, °F

Personalized Forecasts

Featured Forecast

My Favorite Forecasts

    My Recent Locations

    Jim Andrews

    Share |

    Super-typhoon Jelawat

    September 24, 2012; 10:05 AM ET

    Strengthening of Typhoon Jelawat Monday has boosted the mighty storm's status to "Super-typhoon."

    The powerful and extremely dangerous storm has continued to be of great interest to residents of northern Philippines and Taiwan. Those land masses could eventually feel directs effects of Jelawat, depending upon the path it takes.

    Jelawat was not yet a "super-typhoon" at the time (about 0600 UTC Monday) of this impressive visible satellite shot, showing the tight, small eye of a well-wrapped tropical cyclone. Southern Philippines is at the lower left. (Joint Typhoon Warning Center)

    By 1200 UTC, Monday, top sustained winds about the tightly wrapped storm were reckoned to be 130 knots, or 150 mph, the Joint Typhoon Warning Center (JTWC) said.

    The JTWC define "super-typhoon" as a typhoon having highest 1-minute surface winds of at least 65 m/s (130 knots, 150 mph).

    Late Monday morning, Eastern Time, the eye of Jelawat was located about 435 miles east of Manila, Philippines. Storm movement was towards the north-northwest at 5 mph, according to the JTWC.

    The storm's dangerous winds and heaviest rains were well east of the Philippines. However, interaction of the storm with the monsoon flow was triggering locally excessive rains in southeastern Philippines.

    As it drifts towards the north and west, Jelawat will pose little or no direct threat to land before at least Wednesday, although it will continue to be a very powerful and dangerous storm.

    However, beginning Wednesday, the exact path taken by the storm would be critical for both the Philippines and Taiwan.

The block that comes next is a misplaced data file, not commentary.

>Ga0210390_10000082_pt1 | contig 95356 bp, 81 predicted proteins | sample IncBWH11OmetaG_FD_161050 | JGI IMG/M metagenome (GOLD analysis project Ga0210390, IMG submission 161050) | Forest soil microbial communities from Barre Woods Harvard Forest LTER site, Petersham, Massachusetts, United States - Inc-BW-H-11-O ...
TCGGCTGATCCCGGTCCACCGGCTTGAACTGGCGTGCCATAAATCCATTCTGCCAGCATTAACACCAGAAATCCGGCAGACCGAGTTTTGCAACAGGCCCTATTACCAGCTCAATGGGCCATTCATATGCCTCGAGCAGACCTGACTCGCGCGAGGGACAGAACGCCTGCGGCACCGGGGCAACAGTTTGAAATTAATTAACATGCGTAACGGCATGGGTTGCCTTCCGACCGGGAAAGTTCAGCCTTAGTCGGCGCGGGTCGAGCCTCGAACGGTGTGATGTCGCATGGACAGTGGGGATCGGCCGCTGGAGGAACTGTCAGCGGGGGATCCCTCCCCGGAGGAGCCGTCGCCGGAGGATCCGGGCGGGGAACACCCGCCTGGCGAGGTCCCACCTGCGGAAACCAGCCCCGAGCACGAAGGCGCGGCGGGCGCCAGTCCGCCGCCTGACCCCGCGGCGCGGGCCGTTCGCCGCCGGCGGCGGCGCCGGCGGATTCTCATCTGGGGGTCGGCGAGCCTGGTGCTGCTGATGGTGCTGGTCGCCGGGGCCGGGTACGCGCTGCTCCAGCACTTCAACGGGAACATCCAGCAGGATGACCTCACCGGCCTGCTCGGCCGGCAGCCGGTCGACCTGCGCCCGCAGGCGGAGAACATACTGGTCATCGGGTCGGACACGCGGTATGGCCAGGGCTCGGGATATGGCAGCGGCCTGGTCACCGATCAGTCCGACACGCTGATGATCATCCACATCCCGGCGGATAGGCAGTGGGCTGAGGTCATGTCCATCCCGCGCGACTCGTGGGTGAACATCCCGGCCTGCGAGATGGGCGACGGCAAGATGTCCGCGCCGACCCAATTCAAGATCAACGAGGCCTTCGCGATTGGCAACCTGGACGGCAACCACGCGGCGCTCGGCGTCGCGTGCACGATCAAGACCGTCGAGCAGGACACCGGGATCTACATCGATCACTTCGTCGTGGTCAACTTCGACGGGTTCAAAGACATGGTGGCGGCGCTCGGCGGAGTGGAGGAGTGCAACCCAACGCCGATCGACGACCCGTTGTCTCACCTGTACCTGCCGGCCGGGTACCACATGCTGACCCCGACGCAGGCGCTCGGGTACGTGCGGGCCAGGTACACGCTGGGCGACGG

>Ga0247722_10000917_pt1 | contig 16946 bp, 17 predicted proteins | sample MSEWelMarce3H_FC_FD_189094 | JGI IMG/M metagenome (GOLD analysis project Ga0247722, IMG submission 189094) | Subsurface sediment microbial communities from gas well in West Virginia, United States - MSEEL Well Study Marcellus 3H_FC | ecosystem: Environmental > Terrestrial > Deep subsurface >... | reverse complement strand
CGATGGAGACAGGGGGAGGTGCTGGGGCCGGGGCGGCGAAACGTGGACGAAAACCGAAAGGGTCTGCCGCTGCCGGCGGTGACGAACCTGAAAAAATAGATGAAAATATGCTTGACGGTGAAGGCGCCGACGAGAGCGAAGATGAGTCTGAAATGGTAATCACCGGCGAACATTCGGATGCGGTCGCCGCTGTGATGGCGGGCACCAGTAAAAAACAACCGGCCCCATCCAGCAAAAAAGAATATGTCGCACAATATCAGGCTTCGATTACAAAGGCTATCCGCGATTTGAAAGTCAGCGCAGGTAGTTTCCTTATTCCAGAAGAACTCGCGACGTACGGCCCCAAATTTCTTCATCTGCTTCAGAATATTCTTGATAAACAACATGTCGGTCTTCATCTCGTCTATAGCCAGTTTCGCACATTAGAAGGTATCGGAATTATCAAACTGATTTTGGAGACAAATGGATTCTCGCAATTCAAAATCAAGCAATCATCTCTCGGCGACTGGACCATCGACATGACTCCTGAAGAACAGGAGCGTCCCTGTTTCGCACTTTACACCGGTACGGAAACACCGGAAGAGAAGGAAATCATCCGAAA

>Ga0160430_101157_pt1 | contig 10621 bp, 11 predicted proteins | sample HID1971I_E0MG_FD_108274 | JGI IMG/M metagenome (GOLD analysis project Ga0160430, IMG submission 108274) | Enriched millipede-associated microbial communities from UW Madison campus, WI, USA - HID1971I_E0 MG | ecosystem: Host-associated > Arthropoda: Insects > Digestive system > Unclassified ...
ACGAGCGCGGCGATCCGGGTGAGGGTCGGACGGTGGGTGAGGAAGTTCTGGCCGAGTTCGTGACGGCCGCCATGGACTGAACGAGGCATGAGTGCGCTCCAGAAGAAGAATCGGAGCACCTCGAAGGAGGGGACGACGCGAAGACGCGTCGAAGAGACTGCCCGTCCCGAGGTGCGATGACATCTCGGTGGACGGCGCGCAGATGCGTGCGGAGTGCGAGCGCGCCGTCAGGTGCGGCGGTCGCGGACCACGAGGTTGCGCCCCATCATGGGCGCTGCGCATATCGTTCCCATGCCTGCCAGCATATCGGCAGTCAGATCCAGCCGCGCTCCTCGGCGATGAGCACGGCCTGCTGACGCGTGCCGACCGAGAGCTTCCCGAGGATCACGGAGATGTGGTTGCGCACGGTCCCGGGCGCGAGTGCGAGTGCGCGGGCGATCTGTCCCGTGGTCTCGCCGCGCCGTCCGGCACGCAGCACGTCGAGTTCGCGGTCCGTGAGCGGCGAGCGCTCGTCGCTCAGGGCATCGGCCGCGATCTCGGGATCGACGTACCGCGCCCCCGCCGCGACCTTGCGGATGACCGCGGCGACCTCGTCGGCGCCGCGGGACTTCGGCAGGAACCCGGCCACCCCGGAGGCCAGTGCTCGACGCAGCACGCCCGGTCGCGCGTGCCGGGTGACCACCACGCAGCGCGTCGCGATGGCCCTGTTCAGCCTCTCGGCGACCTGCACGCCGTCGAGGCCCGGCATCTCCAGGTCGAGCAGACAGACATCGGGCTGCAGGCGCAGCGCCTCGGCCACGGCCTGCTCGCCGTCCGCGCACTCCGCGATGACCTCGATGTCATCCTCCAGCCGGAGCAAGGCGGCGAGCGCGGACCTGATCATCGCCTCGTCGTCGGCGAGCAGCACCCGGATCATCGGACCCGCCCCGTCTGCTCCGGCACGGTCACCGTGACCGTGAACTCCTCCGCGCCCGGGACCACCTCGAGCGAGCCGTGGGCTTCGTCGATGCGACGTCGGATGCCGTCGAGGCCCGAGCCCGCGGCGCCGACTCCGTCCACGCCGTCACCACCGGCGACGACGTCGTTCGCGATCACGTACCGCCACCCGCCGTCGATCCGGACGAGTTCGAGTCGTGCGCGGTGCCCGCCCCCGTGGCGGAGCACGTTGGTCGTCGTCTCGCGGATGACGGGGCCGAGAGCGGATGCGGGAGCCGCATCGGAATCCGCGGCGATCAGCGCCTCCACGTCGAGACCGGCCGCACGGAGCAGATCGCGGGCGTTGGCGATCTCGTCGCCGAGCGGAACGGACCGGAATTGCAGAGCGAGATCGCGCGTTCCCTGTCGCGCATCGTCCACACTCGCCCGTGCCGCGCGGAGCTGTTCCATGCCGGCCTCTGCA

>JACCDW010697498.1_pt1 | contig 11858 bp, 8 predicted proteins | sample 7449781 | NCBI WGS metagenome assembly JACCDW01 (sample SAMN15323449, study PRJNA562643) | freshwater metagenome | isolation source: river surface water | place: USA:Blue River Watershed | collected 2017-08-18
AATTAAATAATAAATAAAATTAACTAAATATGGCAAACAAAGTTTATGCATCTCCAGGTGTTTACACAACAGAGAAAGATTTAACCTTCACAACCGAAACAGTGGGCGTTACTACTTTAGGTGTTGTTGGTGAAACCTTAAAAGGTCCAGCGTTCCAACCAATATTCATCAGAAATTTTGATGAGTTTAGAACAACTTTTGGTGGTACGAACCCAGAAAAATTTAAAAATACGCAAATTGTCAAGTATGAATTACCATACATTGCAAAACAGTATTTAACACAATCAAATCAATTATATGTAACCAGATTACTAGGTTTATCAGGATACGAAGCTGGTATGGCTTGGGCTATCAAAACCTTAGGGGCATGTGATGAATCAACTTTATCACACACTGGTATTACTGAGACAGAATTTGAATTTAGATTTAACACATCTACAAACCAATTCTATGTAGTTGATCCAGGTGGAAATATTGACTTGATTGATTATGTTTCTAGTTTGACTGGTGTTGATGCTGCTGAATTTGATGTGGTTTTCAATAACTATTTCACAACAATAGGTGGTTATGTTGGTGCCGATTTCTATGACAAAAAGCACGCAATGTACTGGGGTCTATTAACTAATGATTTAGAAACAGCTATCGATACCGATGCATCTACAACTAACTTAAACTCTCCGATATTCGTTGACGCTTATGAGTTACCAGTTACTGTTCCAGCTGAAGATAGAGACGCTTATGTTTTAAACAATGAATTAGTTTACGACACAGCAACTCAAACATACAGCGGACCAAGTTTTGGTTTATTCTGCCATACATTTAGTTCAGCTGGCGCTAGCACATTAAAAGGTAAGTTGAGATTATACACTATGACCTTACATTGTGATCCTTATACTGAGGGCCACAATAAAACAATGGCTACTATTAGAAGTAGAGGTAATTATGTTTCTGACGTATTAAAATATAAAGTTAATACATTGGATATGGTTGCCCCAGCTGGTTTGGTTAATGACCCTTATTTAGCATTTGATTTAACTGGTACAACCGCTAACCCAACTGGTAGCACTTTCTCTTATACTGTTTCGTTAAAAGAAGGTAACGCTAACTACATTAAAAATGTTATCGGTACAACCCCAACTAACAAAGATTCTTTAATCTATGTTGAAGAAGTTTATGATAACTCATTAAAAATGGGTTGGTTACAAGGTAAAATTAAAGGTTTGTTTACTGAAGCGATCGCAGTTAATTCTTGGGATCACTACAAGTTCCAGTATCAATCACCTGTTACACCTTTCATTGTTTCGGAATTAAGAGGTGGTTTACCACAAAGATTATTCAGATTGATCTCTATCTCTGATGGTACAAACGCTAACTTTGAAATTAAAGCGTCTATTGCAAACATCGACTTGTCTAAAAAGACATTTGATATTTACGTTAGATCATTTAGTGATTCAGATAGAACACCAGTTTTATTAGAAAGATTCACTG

Although the JTWC have forecast a track east of any land through at least Friday, when a position east of Taiwan is expected, some numerical forecast models have shown a more westerly track, passing over or near the northern mainland of the Philippines. Likewise, the more westerly scenarios could imply a late-week threat to Taiwan.

    Elsewhere, Jelawat was joined as of Monday by a second tropical cyclone, the much weaker Tropical Storm Ewiniar.

    Ewiniar was only a minimal tropical storm as of late morning, Eastern Time, having a center about 1,000 miles south of Tokyo, Japan.

    Ewinar was forecast to strengthen by midweek, but without posing any threat to mainland Japan or any other sizable land mass.

    The views expressed are those of the author and not necessarily those of AccuWeather, Inc. or AccuWeather.com


    Comments left here should adhere to the AccuWeather.com Community Guidelines. Profanity, personal attacks, and spam will not be tolerated.

    More International Weather Blog

    • Plum Rains to Shift North Next Week

      June 27, 2013; 12:28 PM ET

      The plum rains are known as "meiyu" in China, the "baiyu" or "tsuyu" in Japan, and the "jangma" in the Koreas. The heart of the plum rain season stretches from early June to mid-July, with a tendency to shift south to north across the affected area.

    • Monsoon Rains to Pick Up After a Break

      June 24, 2013; 9:30 AM ET

      In the wake of the mid-June cloudbursts, most of Pakistan to northwestern India last week saw a return to dry, hot weather typical of the weeks leading up to the Monsoon onset. It was as if the Monsoon withdrew to its "normal" position for the latter half of June.

    • Heat Wave Bakes Heart of Europe

      June 19, 2013; 8:24 AM ET

      The 38.5 degree C (101 degrees F) reading Tuesday in Ajaccio, Corsica, may have been tops in Europe.

    • Southwest Monsoon Onset Four Weeks Early

      June 16, 2013; 1:33 PM ET

      Monsoon Onset was June 13th, 2013, in Delhi, almost two weeks earlier than average. The June 15th onset at Karachi and Islamabad was more like three week ahead of schedule.

    • Indian Monsoon Surges West, Lags East

      June 13, 2013; 10:00 AM ET

      In Pakistan, hit-or-miss downpours missed the Sindh capital, Karachi. One did hit Pad Idan, where it left 60 mm of rain Wednesday. This was more than 20 times greater than the normal June rainfall.

    • What Is Happening in the Subcontinent?

      June 10, 2013; 1:09 PM ET

      It is still possible that this scenario is over wrought as to the intensity and spread of rain in Pakistan and northwestern India. However, it is the hunch of the present forecaster that some very unusual weather is going to unfold in the Subcontinent during the next week!